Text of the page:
We review de novo the district court's grant of summary judgment, Jones v. Union Pac. R.R. Co., 968 F.2d 937, 940 (9th Cir.1992), and its dismissal for failure to state a claim, Oscar v. University Students Co-Operative Ass'n, 965 F.2d 783, 785 (9th Cir.) (en banc), cert. denied, 113 S.Ct. 655 (1992). We view the evidence on summary judgment in the light most favorable to Chivers. Tzung v. State Farm Fire and Casualty Co., 873 F.2d 1338, 1339-40 (9th Cir.1989).




The district court granted summary judgment to the defendants on Chivers' claims under 42 U.S.C. Sec. 1985(2), which prohibits conspiracies "to deter, by force, intimidation, or threat, any party or witness in any court of the United States ... from testifying to any matter pending therein, freely, fully, and truthfully." Chivers had claimed that the defendants conspired to retaliate against him for his testimony (in the affidavit) in the Ruffino litigation.


It is undisputed that in this circuit "[a]llegations of witness intimidation under Sec. 1985(2) will not suffice for a cause of action unless it can be shown the litigant was hampered in being able to present an effective case." David v. United States, 820 F.2d 1038, 1040 (9th Cir.1987) (emphasis in original). Because Chivers was not a party to the Ruffino litigation, he can show no injury under Sec. 1985(2). Id. Chivers' attempts to argue that David is wrongly decided are without merit.


The district court properly granted summary judgment against Chivers on his Sec. 1985(2) claim.



The district court granted summary judgment to the individual defendants, Bleth, Erickson, and Christensen, on the issue of qualified immunity. The individual defendants are entitled to qualified immunity if, in the light of clearly established principles governing their conduct at the time of their actions, they could reasonably have believed that their conduct was lawful. Mendoza v. Block, No. 92-56225, slip op. 5619, 5626 (9th Cir. May 31, 1994) (as amended).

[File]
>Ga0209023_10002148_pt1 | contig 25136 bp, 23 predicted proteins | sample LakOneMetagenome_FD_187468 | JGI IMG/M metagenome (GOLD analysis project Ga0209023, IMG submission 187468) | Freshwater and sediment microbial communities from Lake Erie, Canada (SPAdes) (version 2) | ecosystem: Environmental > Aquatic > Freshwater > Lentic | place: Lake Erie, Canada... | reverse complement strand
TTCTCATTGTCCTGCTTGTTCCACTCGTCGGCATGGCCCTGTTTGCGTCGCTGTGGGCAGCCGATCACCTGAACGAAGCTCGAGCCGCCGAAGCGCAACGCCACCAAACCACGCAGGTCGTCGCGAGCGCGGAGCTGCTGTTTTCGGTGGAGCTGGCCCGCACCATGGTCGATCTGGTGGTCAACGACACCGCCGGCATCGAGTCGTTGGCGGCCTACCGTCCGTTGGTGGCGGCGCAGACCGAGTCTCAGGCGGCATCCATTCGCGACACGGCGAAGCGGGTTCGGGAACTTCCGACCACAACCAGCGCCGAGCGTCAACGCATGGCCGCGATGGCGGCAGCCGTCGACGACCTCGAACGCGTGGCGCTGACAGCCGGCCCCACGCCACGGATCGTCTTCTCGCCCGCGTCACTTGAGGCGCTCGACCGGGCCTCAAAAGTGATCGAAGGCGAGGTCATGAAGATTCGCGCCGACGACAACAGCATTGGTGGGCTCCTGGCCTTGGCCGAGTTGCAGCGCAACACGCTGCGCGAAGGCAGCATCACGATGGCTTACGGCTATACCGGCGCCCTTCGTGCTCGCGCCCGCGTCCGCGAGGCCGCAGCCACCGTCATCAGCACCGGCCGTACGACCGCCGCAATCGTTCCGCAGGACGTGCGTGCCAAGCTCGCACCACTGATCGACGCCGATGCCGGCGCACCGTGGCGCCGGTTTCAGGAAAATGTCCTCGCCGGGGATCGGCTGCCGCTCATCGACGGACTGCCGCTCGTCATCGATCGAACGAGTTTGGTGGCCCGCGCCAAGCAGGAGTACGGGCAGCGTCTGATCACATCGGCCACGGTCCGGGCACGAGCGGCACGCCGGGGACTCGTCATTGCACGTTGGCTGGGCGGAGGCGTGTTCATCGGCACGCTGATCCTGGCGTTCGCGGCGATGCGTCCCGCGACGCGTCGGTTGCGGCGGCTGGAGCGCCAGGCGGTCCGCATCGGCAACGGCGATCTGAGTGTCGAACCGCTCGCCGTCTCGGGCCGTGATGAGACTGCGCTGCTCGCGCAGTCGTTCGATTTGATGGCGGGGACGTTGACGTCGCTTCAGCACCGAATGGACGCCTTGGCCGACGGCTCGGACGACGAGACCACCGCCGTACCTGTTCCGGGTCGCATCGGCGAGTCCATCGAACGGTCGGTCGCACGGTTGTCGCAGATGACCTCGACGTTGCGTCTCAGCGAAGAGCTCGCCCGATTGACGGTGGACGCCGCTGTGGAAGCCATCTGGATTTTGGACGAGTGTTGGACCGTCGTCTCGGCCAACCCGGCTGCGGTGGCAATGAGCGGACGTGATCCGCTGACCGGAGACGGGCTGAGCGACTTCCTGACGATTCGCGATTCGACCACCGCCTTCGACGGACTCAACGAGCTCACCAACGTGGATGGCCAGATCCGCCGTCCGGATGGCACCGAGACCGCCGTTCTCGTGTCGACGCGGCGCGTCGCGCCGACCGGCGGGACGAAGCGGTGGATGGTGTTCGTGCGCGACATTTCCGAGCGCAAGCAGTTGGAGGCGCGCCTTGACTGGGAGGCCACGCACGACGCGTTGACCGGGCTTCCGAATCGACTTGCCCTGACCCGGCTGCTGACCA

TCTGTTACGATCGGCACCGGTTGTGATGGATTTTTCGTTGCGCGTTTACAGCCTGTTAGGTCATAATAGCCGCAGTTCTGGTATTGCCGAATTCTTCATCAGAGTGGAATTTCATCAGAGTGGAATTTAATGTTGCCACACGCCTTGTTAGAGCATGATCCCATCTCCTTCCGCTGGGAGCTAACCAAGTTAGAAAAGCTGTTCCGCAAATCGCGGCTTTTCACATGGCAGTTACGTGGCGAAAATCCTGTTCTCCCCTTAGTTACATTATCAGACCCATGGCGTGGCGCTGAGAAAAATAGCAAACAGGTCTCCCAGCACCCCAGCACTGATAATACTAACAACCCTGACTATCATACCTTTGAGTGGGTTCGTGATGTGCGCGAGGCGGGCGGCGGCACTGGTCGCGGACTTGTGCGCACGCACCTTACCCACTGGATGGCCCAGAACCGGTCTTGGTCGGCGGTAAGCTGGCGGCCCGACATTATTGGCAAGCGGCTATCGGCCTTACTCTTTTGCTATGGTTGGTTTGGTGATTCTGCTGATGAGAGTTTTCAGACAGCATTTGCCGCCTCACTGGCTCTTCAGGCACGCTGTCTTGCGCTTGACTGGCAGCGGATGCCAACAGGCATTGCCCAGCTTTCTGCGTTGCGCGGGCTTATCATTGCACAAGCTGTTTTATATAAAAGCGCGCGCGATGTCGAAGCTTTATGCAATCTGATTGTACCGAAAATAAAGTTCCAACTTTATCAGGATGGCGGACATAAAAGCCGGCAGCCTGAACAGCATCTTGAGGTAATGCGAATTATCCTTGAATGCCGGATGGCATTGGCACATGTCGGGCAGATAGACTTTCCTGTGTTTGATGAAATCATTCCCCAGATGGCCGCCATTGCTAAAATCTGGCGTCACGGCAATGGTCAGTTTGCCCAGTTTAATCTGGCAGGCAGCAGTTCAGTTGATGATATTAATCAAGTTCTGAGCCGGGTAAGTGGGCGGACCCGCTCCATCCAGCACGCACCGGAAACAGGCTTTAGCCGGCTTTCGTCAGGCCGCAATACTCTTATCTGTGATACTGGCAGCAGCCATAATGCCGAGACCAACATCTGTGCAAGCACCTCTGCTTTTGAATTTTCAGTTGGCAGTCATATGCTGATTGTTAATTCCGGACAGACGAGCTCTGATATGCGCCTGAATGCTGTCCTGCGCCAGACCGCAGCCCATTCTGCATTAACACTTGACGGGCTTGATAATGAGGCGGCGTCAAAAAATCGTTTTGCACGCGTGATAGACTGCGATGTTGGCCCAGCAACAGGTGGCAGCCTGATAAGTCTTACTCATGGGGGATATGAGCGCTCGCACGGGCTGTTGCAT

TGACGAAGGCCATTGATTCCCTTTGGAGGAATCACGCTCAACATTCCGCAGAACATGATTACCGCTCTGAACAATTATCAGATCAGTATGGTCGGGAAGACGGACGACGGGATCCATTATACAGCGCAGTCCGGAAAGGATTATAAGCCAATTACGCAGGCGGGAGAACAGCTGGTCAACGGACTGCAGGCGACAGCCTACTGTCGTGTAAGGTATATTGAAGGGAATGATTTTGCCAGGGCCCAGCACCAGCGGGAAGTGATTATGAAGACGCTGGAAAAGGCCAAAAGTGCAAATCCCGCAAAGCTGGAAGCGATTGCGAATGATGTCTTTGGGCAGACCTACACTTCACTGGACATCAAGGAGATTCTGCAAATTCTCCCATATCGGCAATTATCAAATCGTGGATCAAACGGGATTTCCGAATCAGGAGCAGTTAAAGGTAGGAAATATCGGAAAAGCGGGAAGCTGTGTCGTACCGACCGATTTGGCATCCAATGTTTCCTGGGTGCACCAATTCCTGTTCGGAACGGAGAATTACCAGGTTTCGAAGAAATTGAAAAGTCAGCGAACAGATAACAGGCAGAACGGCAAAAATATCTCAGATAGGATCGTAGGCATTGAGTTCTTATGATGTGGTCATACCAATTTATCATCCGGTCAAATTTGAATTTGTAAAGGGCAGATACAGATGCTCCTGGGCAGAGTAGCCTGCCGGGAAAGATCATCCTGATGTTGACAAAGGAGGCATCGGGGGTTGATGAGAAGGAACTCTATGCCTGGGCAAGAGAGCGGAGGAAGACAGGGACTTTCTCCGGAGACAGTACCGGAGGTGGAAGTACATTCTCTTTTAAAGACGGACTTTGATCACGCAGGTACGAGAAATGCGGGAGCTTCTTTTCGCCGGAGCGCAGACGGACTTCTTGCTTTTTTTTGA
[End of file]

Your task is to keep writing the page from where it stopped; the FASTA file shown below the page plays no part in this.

The court found that Bleth and Erickson were not final decisionmakers, could not have known that their actions violated clearly established constitutional rights, and that their filing of complaints was privileged. The court found that as the final decisionmaker, Christensen did not violate a clearly established constitutional right by firing Chivers for making recklessly false statements on a matter of public concern.

A. Bleth and Erickson


Bleth and Erickson each filed a departmental complaint against Chivers after reading his affidavit and determining that some of the statements it contained were false. Chivers does not allege any other acts by Bleth or Erickson.


The Department's administrative manual requires any member of the Department to file a complaint when there is reason to believe that another member has violated a Department rule. [SER tab 37] Work Rule W1.1.b.2 requires that Department members be truthful at all times, and Bleth and Erickson believed the affidavit violated the rule. Chivers presents no facts to show that the filing of the complaints in itself violates any clearly established law.


Instead, he argues that a material question of fact remains whether Erickson and Bleth filed the complaints to punish him for exercising his First Amendment right to make the statements in the affidavit. First, Chivers has alleged no facts showing any such motivation on Bleth or Erickson's part. Second, even if he had, as explained below it did not violate Chivers' First Amendment rights to fire him for his false statements in the affidavit. It was proper to grant summary judgment to Erickson and Bleth on the ground of qualified immunity.

B. Christensen


Christensen presided at Chivers' termination hearing, and made the final decision to terminate Chivers in large part because Chivers "made a false sworn statement with ... reckless disregard for the truth." [SER tab 20 p. 8]